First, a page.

ang091807
Angelo Pezzote
M.A., N.C.C., L.M.H.C.

 Honesty on the First Meeting

 and

 Is Monogamy Healthier?


Dear Angelo,

How honest should you be on a first meeting?

Signed, Mystery Man


Dear Mystery Man,

A first meeting is a good opportunity to introduce yourself. In that spirit, try to keep it short, perhaps under two hours. Keep the conversation light, but not shallow. Maintain a positive attitude, stay open, and have fun. If it goes well, set up a second meeting that lasts longer.

The impulse to "spill the beans" can be hard to resist if we find someone who's interested enough to listen, especially if we're "starving" for relationship. But try to keep a little reserved for yourself until you've established he's a quality person. This will limit getting disappointed, spark excitement, and keep him coming back for more.

If you invited someone over to your place and let him take everything he wanted on the first visit, he'd have little reason to return. He'd already have everything! A little mystery can keep the momentum of a budding relationship alive. While I don't advocate people misrepresent themselves, be disingenuous, or withholding, I do think self-disclosure works best if given in small doses. I think it's wise to reveal bits of yourself over time as you get to know, grow comfortable with, and trust someone.

So, without being shady or playing games, take your time. A relationship isn't formed like instant oatmeal. It's works more like a vineyard. After planting the seeds, it takes awhile before you get to enjoy the fine wine.

All the Best, Angelo.


Dear Angelo,

I'm a promiscuous person wondering if it's healthier for me to find a monogamous relationship. What is the difference between sex, intimacy, and love?

Signed, Sticky Situation

Dear Sticky Situation,

Sex, intimacy, and love are different.

Intimacy is when you're fully yourself and when you allow someone else to be fully themselves with you. It's the absence of facades, the space of vulnerability that unfolds between two "real" people. In the spirit of authenticity, unless you have unexamined intimacy issues, if you're not a monogamous kind of guy, then respect that without judgment. Be yourself.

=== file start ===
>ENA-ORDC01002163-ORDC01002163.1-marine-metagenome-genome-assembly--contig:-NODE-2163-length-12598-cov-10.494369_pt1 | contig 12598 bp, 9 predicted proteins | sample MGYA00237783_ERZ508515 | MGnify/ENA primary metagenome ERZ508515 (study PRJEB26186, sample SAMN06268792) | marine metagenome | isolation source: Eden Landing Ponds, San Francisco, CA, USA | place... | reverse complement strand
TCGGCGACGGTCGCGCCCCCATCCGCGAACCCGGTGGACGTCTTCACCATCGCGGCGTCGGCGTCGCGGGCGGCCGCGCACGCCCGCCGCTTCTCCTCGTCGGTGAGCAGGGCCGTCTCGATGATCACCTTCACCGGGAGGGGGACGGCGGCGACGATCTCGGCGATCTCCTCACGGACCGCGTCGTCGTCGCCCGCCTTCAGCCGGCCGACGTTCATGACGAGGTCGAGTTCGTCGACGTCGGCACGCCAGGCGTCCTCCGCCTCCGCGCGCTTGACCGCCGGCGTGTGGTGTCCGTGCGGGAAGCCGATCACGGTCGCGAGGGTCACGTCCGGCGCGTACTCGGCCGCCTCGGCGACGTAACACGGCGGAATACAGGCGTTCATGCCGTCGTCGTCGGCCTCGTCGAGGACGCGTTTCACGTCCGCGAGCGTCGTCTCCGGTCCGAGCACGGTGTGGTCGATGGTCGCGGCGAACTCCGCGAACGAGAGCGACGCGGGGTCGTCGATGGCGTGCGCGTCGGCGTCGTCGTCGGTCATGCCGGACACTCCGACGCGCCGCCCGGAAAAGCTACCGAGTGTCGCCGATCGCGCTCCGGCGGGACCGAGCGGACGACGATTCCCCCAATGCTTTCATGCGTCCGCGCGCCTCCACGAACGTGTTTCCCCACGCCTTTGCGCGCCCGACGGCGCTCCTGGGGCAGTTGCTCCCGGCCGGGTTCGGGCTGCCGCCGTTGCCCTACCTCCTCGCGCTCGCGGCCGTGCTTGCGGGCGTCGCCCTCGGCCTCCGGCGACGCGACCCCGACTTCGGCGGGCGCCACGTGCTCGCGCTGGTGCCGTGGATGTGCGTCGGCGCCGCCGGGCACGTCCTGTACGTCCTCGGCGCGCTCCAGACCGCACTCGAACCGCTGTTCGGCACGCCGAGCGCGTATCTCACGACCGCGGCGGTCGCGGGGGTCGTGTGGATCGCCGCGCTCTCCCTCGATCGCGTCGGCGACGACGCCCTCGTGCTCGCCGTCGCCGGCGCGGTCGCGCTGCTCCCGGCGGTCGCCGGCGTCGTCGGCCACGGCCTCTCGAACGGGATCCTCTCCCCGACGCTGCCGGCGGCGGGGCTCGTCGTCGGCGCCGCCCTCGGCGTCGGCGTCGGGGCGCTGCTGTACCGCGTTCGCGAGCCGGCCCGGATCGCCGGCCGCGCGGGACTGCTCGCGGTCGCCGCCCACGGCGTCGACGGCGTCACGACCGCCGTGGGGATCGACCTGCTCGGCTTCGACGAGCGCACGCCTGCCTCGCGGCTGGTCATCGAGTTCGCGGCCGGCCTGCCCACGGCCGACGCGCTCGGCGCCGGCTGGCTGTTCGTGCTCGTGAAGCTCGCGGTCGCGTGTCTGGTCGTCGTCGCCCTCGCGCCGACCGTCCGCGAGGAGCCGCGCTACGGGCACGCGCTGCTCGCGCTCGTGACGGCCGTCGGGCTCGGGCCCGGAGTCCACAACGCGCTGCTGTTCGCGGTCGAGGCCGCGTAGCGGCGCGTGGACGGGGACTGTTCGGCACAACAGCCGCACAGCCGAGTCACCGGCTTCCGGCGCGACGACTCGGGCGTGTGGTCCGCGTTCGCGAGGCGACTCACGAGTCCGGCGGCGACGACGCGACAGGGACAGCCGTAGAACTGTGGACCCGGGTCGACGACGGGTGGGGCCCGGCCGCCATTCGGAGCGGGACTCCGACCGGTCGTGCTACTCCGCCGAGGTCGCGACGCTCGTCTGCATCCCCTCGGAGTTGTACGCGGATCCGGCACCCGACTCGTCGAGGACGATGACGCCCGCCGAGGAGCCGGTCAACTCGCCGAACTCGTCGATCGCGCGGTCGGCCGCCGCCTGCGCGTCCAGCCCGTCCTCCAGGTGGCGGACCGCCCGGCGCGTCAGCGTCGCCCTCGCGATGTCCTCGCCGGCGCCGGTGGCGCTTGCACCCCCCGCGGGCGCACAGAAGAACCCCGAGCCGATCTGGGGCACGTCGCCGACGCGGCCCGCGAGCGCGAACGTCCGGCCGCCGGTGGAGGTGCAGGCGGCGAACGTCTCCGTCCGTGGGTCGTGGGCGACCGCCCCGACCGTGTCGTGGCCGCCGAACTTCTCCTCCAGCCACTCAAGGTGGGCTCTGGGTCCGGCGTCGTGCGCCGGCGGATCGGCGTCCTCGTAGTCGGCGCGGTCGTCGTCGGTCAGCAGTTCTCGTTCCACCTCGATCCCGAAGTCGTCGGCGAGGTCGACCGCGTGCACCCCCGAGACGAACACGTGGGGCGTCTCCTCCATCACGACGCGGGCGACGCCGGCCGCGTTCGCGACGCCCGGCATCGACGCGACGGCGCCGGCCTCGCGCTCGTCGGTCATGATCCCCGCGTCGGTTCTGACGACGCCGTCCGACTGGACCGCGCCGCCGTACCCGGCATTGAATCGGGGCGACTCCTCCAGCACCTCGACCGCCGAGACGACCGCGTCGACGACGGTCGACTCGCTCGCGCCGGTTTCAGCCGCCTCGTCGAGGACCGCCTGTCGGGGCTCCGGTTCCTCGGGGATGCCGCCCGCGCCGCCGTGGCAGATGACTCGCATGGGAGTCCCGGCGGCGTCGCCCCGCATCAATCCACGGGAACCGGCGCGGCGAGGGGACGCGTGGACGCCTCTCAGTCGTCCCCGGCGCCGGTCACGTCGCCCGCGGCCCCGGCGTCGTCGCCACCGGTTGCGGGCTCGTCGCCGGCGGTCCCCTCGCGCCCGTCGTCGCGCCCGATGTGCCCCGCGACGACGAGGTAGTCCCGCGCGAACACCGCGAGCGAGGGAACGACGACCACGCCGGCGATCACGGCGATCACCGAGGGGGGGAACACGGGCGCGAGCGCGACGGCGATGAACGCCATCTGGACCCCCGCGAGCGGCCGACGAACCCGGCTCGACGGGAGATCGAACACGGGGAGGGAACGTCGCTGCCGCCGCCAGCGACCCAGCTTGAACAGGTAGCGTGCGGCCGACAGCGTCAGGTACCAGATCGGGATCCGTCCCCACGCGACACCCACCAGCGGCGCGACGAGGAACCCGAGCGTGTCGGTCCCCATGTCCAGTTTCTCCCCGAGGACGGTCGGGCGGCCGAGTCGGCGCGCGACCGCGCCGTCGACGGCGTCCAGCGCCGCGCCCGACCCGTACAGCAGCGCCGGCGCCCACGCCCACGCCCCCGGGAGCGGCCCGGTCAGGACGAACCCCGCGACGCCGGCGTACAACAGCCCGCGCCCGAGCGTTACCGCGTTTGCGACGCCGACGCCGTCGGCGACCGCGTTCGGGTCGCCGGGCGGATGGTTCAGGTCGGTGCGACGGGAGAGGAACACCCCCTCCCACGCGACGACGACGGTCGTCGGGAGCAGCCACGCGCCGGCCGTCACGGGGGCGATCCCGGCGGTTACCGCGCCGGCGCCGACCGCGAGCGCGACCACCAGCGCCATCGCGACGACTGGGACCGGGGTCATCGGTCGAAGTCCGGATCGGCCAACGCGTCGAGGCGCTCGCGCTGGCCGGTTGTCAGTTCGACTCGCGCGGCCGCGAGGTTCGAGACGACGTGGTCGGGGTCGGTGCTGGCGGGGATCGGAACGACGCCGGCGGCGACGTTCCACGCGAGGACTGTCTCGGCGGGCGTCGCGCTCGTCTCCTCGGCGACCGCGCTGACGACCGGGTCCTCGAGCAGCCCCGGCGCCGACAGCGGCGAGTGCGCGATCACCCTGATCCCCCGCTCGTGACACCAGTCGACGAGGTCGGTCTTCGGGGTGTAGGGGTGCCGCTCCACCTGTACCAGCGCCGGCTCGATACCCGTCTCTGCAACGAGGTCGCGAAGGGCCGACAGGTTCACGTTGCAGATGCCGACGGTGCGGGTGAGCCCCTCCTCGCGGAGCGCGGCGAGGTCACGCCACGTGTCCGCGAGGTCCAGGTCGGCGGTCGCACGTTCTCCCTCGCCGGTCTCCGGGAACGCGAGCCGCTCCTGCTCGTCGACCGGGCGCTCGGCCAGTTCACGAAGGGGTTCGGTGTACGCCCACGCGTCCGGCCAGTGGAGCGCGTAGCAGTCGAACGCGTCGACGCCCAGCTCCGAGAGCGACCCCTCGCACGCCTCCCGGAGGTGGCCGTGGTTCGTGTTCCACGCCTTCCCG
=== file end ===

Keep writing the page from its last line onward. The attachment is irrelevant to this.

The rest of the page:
As long as you recognize that you certainly can't get your love and intimacy needs met by sex alone. Doing so is like looking to buy hardware at the bakery. Sex can be a part of love, but it isn't always. Two people (like "friends with benefits") can have sex without love, or two people (like long-term partners) can have love without sex. Sex can also be a part of intimacy, but it isn't always. Two people (like in an anonymous encounter ) can have sex and not be intimate, or two people (like roommates) can be intimate and not have sex. So love and intimacy are related to sex, but they're not the same. Furthermore, love and intimacy aren't the same. Love can be part of intimacy, but it doesn't have to be. Two people (like a doctor and a patient) can be intimate and not love one another, or two people (like a couple) can love one another, and not be intimate.

It's definitely possible to be single and satisfied. Just be sure you're meeting all your individual needs for sex, intimacy, and love. So, what's the right relational balance for you?

All the Best, Angelo.



Straight Acting
By Angelo Pezzote
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Angelo Pezzote, M.A., N.C.C., L.M.H.C.
The Gay Man's Therapist

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